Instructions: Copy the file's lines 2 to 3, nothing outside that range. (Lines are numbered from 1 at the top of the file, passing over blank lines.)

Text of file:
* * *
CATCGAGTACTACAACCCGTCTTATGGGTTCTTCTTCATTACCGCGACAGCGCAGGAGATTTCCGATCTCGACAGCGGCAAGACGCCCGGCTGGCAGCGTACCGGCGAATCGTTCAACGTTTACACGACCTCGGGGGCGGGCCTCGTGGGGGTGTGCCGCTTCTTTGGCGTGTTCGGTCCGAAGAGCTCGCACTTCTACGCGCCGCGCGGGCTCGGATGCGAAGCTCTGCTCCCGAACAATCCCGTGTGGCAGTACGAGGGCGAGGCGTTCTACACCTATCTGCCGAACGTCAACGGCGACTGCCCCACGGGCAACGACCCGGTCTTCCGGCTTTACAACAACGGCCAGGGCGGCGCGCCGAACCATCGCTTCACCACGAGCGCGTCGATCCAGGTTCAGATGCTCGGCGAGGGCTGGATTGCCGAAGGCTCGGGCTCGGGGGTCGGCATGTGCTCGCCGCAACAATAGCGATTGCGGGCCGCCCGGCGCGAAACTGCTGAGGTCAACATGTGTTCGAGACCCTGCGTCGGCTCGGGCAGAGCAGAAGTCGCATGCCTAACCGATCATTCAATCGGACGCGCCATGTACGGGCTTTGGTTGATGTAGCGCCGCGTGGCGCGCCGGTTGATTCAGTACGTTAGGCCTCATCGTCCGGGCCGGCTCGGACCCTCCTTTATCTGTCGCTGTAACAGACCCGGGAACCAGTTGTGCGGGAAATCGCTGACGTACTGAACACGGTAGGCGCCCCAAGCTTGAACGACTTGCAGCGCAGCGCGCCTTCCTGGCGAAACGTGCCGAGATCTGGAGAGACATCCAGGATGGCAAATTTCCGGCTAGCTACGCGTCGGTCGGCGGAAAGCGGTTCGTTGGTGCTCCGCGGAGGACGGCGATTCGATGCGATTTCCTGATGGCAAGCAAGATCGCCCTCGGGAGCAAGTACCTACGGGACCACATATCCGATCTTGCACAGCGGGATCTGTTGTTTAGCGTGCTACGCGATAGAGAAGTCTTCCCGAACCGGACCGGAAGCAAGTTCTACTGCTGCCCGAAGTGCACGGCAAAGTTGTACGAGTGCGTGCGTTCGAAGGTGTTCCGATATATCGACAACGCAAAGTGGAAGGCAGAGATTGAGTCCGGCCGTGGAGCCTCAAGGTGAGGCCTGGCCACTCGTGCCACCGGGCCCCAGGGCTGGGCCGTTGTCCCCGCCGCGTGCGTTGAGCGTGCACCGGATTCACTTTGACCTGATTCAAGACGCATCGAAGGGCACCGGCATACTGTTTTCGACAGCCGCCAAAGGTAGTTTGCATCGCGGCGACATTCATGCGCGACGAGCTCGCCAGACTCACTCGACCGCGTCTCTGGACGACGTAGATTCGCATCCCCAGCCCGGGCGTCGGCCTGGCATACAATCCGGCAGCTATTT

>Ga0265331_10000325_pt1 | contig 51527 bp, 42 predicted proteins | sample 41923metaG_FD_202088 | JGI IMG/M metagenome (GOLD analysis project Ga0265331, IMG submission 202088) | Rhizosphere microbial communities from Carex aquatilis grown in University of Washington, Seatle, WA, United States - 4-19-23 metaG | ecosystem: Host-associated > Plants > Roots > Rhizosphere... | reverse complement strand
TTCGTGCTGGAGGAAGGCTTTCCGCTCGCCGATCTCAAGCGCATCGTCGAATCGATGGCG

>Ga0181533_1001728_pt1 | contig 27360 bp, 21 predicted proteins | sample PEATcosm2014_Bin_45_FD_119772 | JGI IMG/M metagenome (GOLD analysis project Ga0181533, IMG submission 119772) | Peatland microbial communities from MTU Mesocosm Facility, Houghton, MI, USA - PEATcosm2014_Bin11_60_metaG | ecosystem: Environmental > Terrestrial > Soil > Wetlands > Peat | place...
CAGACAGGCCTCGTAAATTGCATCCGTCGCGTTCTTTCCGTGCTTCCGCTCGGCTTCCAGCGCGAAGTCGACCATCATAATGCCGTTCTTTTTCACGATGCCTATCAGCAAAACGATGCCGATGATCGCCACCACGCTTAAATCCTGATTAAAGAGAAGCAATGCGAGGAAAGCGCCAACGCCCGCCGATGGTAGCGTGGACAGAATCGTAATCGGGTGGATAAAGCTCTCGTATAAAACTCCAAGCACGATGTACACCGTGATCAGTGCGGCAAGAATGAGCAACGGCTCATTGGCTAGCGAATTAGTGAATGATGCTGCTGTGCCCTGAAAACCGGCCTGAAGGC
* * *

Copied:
>Ga0265331_10000325_pt1 | contig 51527 bp, 42 predicted proteins | sample 41923metaG_FD_202088 | JGI IMG/M metagenome (GOLD analysis project Ga0265331, IMG submission 202088) | Rhizosphere microbial communities from Carex aquatilis grown in University of Washington, Seatle, WA, United States - 4-19-23 metaG | ecosystem: Host-associated > Plants > Roots > Rhizosphere... | reverse complement strand
TTCGTGCTGGAGGAAGGCTTTCCGCTCGCCGATCTCAAGCGCATCGTCGAATCGATGGCG